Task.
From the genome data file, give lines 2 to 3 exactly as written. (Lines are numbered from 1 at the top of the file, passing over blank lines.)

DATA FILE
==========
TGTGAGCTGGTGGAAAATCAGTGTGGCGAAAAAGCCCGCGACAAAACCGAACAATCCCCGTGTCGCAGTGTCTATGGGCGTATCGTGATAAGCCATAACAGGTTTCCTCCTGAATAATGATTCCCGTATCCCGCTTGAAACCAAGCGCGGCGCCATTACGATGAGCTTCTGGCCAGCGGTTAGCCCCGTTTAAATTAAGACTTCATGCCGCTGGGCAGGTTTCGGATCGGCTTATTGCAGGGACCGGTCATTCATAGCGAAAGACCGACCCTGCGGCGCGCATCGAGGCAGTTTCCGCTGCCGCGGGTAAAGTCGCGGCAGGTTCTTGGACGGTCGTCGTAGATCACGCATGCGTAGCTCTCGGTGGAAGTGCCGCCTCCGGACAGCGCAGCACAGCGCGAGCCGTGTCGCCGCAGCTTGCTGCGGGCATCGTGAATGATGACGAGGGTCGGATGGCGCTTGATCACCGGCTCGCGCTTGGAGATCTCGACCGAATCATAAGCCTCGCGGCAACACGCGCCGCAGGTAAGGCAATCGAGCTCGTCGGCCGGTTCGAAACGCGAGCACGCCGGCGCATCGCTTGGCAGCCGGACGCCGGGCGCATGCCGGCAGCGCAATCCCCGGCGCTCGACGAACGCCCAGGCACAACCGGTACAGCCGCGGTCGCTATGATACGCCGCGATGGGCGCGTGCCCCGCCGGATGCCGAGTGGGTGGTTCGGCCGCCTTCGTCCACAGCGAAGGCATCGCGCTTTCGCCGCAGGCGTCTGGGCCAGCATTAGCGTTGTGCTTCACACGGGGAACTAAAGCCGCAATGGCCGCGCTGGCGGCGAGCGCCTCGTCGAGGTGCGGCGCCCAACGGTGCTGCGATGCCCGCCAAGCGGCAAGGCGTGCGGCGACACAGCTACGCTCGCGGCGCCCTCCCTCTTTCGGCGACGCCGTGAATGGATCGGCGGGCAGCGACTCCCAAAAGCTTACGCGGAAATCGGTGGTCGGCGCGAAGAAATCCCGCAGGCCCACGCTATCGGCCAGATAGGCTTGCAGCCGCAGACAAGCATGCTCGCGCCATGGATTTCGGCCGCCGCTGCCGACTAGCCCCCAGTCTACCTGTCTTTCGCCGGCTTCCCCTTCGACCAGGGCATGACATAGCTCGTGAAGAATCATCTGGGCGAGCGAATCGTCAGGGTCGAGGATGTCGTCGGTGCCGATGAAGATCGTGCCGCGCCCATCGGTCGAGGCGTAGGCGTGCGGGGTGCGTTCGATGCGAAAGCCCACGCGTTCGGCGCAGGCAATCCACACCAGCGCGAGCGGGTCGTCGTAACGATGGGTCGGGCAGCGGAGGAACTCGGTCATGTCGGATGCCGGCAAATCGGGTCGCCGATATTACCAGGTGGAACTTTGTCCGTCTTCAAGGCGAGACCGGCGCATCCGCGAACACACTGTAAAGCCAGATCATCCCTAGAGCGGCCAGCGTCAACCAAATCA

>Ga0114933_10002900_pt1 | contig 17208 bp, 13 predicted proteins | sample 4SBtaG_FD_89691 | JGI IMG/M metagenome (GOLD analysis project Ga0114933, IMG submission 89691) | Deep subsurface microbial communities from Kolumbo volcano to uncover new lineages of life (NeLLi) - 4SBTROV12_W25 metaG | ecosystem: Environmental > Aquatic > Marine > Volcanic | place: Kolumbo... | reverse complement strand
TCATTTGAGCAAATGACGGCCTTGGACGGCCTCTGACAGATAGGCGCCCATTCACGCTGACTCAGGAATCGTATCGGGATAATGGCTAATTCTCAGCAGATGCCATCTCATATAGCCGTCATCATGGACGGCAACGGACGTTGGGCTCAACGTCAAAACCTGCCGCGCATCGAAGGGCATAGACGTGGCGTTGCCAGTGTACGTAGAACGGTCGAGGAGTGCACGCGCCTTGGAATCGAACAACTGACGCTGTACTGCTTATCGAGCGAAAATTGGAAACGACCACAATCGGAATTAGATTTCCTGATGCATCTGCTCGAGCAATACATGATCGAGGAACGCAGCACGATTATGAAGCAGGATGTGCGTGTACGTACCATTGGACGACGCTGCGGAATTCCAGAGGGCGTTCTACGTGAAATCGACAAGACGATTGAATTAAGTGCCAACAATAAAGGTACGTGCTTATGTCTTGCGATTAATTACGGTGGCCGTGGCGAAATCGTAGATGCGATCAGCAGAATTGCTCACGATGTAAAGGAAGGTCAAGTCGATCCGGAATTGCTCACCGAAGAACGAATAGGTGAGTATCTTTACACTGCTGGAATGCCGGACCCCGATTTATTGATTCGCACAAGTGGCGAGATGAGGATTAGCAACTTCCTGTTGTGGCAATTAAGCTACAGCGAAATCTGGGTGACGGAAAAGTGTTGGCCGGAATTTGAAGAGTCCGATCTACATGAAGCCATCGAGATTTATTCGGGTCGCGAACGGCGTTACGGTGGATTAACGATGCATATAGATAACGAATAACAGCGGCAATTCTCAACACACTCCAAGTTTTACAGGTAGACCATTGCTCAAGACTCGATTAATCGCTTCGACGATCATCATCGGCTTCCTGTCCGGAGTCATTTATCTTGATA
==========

>Ga0114933_10002900_pt1 | contig 17208 bp, 13 predicted proteins | sample 4SBtaG_FD_89691 | JGI IMG/M metagenome (GOLD analysis project Ga0114933, IMG submission 89691) | Deep subsurface microbial communities from Kolumbo volcano to uncover new lineages of life (NeLLi) - 4SBTROV12_W25 metaG | ecosystem: Environmental > Aquatic > Marine > Volcanic | place: Kolumbo... | reverse complement strand
TCATTTGAGCAAATGACGGCCTTGGACGGCCTCTGACAGATAGGCGCCCATTCACGCTGACTCAGGAATCGTATCGGGATAATGGCTAATTCTCAGCAGATGCCATCTCATATAGCCGTCATCATGGACGGCAACGGACGTTGGGCTCAACGTCAAAACCTGCCGCGCATCGAAGGGCATAGACGTGGCGTTGCCAGTGTACGTAGAACGGTCGAGGAGTGCACGCGCCTTGGAATCGAACAACTGACGCTGTACTGCTTATCGAGCGAAAATTGGAAACGACCACAATCGGAATTAGATTTCCTGATGCATCTGCTCGAGCAATACATGATCGAGGAACGCAGCACGATTATGAAGCAGGATGTGCGTGTACGTACCATTGGACGACGCTGCGGAATTCCAGAGGGCGTTCTACGTGAAATCGACAAGACGATTGAATTAAGTGCCAACAATAAAGGTACGTGCTTATGTCTTGCGATTAATTACGGTGGCCGTGGCGAAATCGTAGATGCGATCAGCAGAATTGCTCACGATGTAAAGGAAGGTCAAGTCGATCCGGAATTGCTCACCGAAGAACGAATAGGTGAGTATCTTTACACTGCTGGAATGCCGGACCCCGATTTATTGATTCGCACAAGTGGCGAGATGAGGATTAGCAACTTCCTGTTGTGGCAATTAAGCTACAGCGAAATCTGGGTGACGGAAAAGTGTTGGCCGGAATTTGAAGAGTCCGATCTACATGAAGCCATCGAGATTTATTCGGGTCGCGAACGGCGTTACGGTGGATTAACGATGCATATAGATAACGAATAACAGCGGCAATTCTCAACACACTCCAAGTTTTACAGGTAGACCATTGCTCAAGACTCGATTAATCGCTTCGACGATCATCATCGGCTTCCTGTCCGGAGTCATTTATCTTGATA